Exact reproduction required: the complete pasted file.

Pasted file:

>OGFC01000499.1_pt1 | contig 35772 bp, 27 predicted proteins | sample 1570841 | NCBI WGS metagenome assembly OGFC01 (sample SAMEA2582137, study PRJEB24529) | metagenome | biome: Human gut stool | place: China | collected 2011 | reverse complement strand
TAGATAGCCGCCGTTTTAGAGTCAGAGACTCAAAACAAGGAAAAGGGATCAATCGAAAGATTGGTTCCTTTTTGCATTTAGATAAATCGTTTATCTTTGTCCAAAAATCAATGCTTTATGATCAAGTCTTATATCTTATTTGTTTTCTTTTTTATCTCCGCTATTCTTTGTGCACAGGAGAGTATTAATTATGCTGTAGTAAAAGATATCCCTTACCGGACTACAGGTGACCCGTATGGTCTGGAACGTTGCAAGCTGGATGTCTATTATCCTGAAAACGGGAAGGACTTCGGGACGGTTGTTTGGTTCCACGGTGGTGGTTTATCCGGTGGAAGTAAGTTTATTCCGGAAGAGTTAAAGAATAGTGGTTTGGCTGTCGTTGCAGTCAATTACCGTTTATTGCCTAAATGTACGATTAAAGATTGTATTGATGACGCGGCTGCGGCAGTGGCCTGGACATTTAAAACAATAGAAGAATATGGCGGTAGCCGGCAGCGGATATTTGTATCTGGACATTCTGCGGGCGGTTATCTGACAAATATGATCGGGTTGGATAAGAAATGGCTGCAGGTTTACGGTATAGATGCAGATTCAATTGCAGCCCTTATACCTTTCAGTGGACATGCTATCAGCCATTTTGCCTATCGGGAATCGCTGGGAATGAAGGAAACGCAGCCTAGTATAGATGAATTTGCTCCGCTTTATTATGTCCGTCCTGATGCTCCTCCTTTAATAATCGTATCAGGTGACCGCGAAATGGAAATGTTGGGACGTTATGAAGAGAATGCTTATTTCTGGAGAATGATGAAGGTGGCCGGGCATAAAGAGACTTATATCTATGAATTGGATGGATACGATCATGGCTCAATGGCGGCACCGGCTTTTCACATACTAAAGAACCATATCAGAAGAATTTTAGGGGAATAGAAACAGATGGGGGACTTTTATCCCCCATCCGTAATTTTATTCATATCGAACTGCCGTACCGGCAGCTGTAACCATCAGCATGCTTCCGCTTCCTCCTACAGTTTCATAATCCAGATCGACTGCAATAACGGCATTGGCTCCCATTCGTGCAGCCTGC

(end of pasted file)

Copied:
>OGFC01000499.1_pt1 | contig 35772 bp, 27 predicted proteins | sample 1570841 | NCBI WGS metagenome assembly OGFC01 (sample SAMEA2582137, study PRJEB24529) | metagenome | biome: Human gut stool | place: China | collected 2011 | reverse complement strand
TAGATAGCCGCCGTTTTAGAGTCAGAGACTCAAAACAAGGAAAAGGGATCAATCGAAAGATTGGTTCCTTTTTGCATTTAGATAAATCGTTTATCTTTGTCCAAAAATCAATGCTTTATGATCAAGTCTTATATCTTATTTGTTTTCTTTTTTATCTCCGCTATTCTTTGTGCACAGGAGAGTATTAATTATGCTGTAGTAAAAGATATCCCTTACCGGACTACAGGTGACCCGTATGGTCTGGAACGTTGCAAGCTGGATGTCTATTATCCTGAAAACGGGAAGGACTTCGGGACGGTTGTTTGGTTCCACGGTGGTGGTTTATCCGGTGGAAGTAAGTTTATTCCGGAAGAGTTAAAGAATAGTGGTTTGGCTGTCGTTGCAGTCAATTACCGTTTATTGCCTAAATGTACGATTAAAGATTGTATTGATGACGCGGCTGCGGCAGTGGCCTGGACATTTAAAACAATAGAAGAATATGGCGGTAGCCGGCAGCGGATATTTGTATCTGGACATTCTGCGGGCGGTTATCTGACAAATATGATCGGGTTGGATAAGAAATGGCTGCAGGTTTACGGTATAGATGCAGATTCAATTGCAGCCCTTATACCTTTCAGTGGACATGCTATCAGCCATTTTGCCTATCGGGAATCGCTGGGAATGAAGGAAACGCAGCCTAGTATAGATGAATTTGCTCCGCTTTATTATGTCCGTCCTGATGCTCCTCCTTTAATAATCGTATCAGGTGACCGCGAAATGGAAATGTTGGGACGTTATGAAGAGAATGCTTATTTCTGGAGAATGATGAAGGTGGCCGGGCATAAAGAGACTTATATCTATGAATTGGATGGATACGATCATGGCTCAATGGCGGCACCGGCTTTTCACATACTAAAGAACCATATCAGAAGAATTTTAGGGGAATAGAAACAGATGGGGGACTTTTATCCCCCATCCGTAATTTTATTCATATCGAACTGCCGTACCGGCAGCTGTAACCATCAGCATGCTTCCGCTTCCTCCTACAGTTTCATAATCCAGATCGACTGCAATAACGGCATTGGCTCCCATTCGTGCAGCCTGC